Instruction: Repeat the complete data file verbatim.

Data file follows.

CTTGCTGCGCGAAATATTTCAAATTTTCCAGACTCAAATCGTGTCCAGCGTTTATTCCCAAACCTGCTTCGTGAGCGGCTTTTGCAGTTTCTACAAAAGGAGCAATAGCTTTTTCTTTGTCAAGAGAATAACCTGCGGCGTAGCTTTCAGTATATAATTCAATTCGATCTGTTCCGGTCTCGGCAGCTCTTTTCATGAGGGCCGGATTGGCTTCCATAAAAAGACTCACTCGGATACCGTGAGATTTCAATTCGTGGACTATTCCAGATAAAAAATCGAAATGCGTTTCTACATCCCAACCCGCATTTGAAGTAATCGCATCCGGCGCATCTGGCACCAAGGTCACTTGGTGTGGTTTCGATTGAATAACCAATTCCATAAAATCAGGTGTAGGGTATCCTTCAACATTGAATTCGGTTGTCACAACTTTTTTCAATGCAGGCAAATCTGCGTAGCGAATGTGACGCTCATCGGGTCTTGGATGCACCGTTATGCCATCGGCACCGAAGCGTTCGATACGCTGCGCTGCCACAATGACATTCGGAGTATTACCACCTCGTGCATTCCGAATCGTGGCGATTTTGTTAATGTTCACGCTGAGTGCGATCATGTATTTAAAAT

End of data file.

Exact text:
CTTGCTGCGCGAAATATTTCAAATTTTCCAGACTCAAATCGTGTCCAGCGTTTATTCCCAAACCTGCTTCGTGAGCGGCTTTTGCAGTTTCTACAAAAGGAGCAATAGCTTTTTCTTTGTCAAGAGAATAACCTGCGGCGTAGCTTTCAGTATATAATTCAATTCGATCTGTTCCGGTCTCGGCAGCTCTTTTCATGAGGGCCGGATTGGCTTCCATAAAAAGACTCACTCGGATACCGTGAGATTTCAATTCGTGGACTATTCCAGATAAAAAATCGAAATGCGTTTCTACATCCCAACCCGCATTTGAAGTAATCGCATCCGGCGCATCTGGCACCAAGGTCACTTGGTGTGGTTTCGATTGAATAACCAATTCCATAAAATCAGGTGTAGGGTATCCTTCAACATTGAATTCGGTTGTCACAACTTTTTTCAATGCAGGCAAATCTGCGTAGCGAATGTGACGCTCATCGGGTCTTGGATGCACCGTTATGCCATCGGCACCGAAGCGTTCGATACGCTGCGCTGCCACAATGACATTCGGAGTATTACCACCTCGTGCATTCCGAATCGTGGCGATTTTGTTAATGTTCACGCTGAGTGCGATCATGTATTTAAAAT